Looking glass has cracks

Alice Through The Looking Glass

What do you get when you combine a star-studded cast, $170 million and a script that could have been written by a bored, angsty teen? 113 minutes of “meh!”

This should have been a good movie and it could have been a good movie if (in the midst of all the hoopla over costumes, sets and effects) anyone had bothered to create a script that meant anything.

Rule 1 in good filmmaking is to create a plot where the stakes are high. This not only gives the actors something to sink their teeth into, but also makes the audience care about the outcome.

In Alice Through the Looking Glass, Alice (Mia Wasikowska), a successful sea captain in Victorian England, steps through the looking glass simply out of curiosity to escape a boring, high-society party. When she arrives in Wonderland, everyone is in a tizzy because The Hatter (Johnny Depp) is feeling blue, missing his family who were all killed years ago, but who he now believes are alive.

Her great quest, should she choose to accept it, is to steal the time-travel device from Time himself (Sacha Baron Cohen) and save The Hatter’s family so he can return to his old cheerful self and won’t be such a reclusive grump.

The sets are everything a brain on LSD and a crew of hundreds of special effects artists could conceive of. I enjoyed the colour, costumes and whimsy of Wonderland, the Steam Punkesque Time Castle and the stormy Sea of Time (you can already imagine the video game that is sure to be released in the next few months), but none of these visual extravaganzas are enough to save the film.

Wasikowska is passable as Alice, but really comes off as quite bland in a role that is an assertion of female equality in an age where it was unheard of. Alice really should have been much stronger and more interesting than this script allowed. Johnny Depp is always a treat to watch (his make-up is absolutely mesmerizing!)  and Helena Bonham Carter is delicious as the tightly wound Red Queen.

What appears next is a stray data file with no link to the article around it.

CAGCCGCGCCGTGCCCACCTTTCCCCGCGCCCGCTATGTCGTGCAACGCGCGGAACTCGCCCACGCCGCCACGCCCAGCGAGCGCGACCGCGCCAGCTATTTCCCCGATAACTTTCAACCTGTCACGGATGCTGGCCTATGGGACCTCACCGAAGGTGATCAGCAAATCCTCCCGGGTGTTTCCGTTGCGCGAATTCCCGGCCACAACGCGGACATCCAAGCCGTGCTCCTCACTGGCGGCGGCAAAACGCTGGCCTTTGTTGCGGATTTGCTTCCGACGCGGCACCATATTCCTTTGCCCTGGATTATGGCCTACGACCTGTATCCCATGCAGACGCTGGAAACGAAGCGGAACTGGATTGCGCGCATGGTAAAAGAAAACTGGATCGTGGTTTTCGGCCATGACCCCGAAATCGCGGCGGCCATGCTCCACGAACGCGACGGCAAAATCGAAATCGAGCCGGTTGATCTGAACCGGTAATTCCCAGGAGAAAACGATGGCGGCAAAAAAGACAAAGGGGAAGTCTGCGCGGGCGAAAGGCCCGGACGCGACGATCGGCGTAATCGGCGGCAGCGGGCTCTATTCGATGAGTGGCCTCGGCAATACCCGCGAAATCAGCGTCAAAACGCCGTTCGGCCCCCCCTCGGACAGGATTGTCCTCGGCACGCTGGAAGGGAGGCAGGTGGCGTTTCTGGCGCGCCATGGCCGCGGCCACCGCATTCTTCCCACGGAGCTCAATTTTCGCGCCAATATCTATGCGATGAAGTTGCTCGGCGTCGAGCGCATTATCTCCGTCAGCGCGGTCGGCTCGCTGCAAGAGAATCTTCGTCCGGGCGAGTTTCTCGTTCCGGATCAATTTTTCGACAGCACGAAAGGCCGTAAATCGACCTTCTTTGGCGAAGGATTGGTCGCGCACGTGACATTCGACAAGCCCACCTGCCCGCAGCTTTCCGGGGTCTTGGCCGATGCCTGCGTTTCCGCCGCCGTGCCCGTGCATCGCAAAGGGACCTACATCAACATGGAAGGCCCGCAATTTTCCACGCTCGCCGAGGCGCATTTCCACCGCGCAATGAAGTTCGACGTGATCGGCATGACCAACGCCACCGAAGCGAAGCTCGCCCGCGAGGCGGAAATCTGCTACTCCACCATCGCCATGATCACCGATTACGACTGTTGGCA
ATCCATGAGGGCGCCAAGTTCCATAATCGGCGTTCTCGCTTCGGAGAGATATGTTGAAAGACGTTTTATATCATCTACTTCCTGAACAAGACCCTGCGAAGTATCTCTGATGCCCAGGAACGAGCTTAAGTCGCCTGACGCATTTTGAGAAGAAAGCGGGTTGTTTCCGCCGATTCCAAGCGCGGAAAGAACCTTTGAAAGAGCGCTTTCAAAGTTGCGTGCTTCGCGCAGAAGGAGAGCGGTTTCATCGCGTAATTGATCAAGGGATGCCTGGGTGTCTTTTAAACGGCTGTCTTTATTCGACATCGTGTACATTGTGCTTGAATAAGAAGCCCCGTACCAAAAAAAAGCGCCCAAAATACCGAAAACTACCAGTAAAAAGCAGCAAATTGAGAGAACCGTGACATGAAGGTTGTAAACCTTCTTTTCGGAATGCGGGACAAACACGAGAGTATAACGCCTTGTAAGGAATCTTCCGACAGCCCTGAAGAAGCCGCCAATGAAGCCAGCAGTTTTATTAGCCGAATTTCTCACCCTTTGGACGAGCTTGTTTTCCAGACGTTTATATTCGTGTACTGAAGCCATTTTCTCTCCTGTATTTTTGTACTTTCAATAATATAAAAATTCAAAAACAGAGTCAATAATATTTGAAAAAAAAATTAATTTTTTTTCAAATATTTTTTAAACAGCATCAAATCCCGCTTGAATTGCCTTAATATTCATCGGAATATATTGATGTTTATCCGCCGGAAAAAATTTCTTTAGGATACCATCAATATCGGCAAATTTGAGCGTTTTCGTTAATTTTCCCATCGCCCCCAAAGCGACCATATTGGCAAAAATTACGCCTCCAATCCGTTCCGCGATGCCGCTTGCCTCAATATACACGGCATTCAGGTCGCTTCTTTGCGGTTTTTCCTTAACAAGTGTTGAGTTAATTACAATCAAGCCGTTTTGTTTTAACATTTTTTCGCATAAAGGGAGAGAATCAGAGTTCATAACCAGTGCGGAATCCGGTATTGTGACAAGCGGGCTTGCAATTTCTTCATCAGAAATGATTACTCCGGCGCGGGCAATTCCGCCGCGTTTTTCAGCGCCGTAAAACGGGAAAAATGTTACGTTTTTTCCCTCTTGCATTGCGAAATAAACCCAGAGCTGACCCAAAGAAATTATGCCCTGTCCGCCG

I enjoyed Sacha Baron Cohen’s initial impatient, no-nonsense, drill-sergeant character and was sad when he softened at the end of the film. There is a funny scene at the tea table with loads of puns about time that only works because he is so rigid. Anne Hathaway seemed to put in about as much effort as a studio obligation might have required of her and is entirely forgettable as the White Queen.

There are so many questionable plot turns in this movie, it’s hard to choose, but I’ll just highlight three:

  • 1) Through Alice’s time travel, we learn about the one terrible event that turned the Red Queen bad — she was wrongly blamed as a child for eating a tart when it had really been her sister, the White Queen. Fleeing her angry mother, she runs through the streets, falls and hits her head, which makes it swell to elephantine proportions and turns her into the cranky be-header she is today. Okaaayyyyy….   
  • 2) When Alice returns to the real world in an attempt to escape Time, she awakes to find herself strapped into a bed in an insane asylum with her mother by her side. Apparently, she has been there for days in a drugged stupour to cure her “hysteria.” She escapes, retrieves the lost time-travel device and goes back to Wonderland. This foray into the real world only serves to have us question whether Alice really is mad and is merely hallucinating the entire adventure.
  • 3) The Red Queen is Time’s girlfriend. What the what?
  • Save your time and money and give this one a pass unless you’re planning on passing something to smoke before watching it. Alice Through The Looking Glass is foggy at best.

I give this film 2 hearts.

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About the Author

Kim Foreman-Rhindress is a graduate of the American Academy of Dramatic Arts in New York City and London Western Conservatory of music for piano and voice. 

Kim has been performing in theatre and film for over 30 years in Canada, NYC, Palm Beach, Los Angeles, and the Netherlands. She has written several plays which have been produced in Canada and the U.S., and is the founder of Kelowna Voice Lab - helping people find their voice, be it singing or acting. 

A working musician, she performs regularly in Kelowna with her husband, Jim Rhindress, in an acoustic duo Smitten, and with her vintage trio Kitsch 'n Sync.  

The views expressed are strictly those of the author and not necessarily those of Castanet. Castanet does not warrant the contents.

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